Added Twist: “As the IPO research concludes, reinforcing other recent research, notably in the Netherlands and Sweden, any policy intervention would threaten the prospects of British music and would undermine the essential role that labels play in investing in and supporting artists.

“It risks making our music market much less competitive internationally at a time when our artists and labels already face an unprecedented global challenge.”

A Final thought…

The IPO noted that its “paper did not set out to conclude in favour of or against any particular model” and that “the purpose of this work was not to conclude or provide specific recommendations”.

It added that “importantly, this paper was not intended to determine what is fair, and that important debate will continue”.

In other words, this might not be the end of the ER argument from artist advocacy groups in the UK.

The Council of Music Makers, whose members include artists, songwriters, musicians and managers represented by the Ivors Academy, FAC, MMF, MPG and the MU, was keen to point out in a statement on Tuesday (February 20) that “this report was commissioned by the IPO in 2021 with the intention to facilitate the modelling of various different approaches to ER, and to lay the foundation for future research and discussion”.

Added the CMM: “It reaches no conclusions, and no decisions should be made on the basis of its ambiguous findings.

“We now look forward to digesting the report’s contents, and incorporating them into a wider discussion around the ongoing issues regarding music-maker remuneration and the various solutions that have been proposed, which – as well as the various levels of ER – also include reversion rights, contract adjustment, minimum digital royalty rates and royalties for session musicians.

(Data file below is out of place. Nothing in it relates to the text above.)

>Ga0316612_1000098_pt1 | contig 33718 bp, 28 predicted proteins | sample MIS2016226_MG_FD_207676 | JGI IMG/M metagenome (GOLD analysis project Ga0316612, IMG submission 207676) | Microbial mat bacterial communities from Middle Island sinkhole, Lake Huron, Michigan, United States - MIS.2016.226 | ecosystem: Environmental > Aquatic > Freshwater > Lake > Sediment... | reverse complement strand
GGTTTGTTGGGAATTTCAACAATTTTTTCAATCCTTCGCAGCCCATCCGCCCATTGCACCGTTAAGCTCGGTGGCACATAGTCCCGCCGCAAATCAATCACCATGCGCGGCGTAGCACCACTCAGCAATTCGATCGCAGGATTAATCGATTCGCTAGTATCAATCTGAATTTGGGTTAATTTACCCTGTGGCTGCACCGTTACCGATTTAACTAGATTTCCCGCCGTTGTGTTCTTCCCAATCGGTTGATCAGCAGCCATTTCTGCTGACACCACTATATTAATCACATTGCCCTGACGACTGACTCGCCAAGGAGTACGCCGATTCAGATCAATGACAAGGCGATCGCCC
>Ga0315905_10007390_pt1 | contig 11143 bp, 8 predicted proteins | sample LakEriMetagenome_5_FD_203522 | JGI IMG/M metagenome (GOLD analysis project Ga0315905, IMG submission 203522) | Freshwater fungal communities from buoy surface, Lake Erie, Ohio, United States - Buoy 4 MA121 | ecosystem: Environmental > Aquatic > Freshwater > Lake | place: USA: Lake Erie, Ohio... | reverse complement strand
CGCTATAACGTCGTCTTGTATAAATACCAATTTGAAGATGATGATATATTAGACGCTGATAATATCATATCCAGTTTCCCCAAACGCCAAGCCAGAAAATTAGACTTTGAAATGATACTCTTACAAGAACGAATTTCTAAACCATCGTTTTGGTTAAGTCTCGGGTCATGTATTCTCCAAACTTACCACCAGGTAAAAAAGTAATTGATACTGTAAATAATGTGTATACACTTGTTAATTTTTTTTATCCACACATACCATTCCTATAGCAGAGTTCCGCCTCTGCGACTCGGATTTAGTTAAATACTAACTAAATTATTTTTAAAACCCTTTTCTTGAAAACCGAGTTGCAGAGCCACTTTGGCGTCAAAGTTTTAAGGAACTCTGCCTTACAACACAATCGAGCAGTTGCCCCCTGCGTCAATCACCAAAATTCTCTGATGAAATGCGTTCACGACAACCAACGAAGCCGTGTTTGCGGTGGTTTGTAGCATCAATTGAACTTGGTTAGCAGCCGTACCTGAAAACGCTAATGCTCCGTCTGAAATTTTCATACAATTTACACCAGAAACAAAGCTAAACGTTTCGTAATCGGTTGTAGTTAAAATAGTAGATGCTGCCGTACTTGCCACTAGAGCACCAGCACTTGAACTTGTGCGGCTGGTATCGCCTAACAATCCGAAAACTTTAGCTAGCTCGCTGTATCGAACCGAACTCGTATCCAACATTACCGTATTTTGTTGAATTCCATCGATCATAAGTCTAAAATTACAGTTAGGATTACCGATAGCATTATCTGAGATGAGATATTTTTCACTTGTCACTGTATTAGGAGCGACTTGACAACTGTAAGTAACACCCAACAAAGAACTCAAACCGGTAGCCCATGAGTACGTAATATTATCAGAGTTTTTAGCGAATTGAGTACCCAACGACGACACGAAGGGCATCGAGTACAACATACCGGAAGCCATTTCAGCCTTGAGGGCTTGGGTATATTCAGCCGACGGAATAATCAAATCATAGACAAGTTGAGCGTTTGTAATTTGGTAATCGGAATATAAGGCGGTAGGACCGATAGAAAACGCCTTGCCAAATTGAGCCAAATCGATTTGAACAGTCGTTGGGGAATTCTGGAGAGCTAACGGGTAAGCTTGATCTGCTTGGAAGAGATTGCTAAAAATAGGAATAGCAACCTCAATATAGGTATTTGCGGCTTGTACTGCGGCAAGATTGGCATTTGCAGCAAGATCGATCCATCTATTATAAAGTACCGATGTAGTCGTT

“The government has convened a working group for this purpose and the CMM will fully engage with that process.”

At the same time however, a letter sent by DCMS Minister and conservative MP Julia Lopez to the Chair of the DCMS Select Committee Caroline Dineage on Monday seemed to indicate that the current Conservative government isn’t convinced by arguments in favor of introducing ER for streaming income in the UK.

This research, which has been reviewed extensively by industry experts and independent academics, finds that introducing a legal right to equitable remuneration is not a low cost or low risk fix to creator concerns,” said Lopez.

“The government does not intend to apply the ‘broadcast model’ of equitable remuneration to on-demand streaming.”

DCMS Minister Julia Lopez

Added Lopez: “Its findings suggest that applying the so-called ‘broadcast model’ of equitable remuneration to music streaming is likely to be extremely disruptive for the music industry with a high likelihood of damaging unintended consequences. That could include reduced investment in new artists and a reduction in choice for artists in how they negotiate with record labels.

“These risks have been acknowledged by many in the industry, including labels and artists. In light of the risks it presents, the government does not intend to apply the ‘broadcast model’ of equitable remuneration to on-demand streaming.

“Instead, the findings lend weight to the view that the best way to address creator concerns is through dialogue among industry and, where appropriate, industry-led actions. We will update you as the group makes progress in this regard.”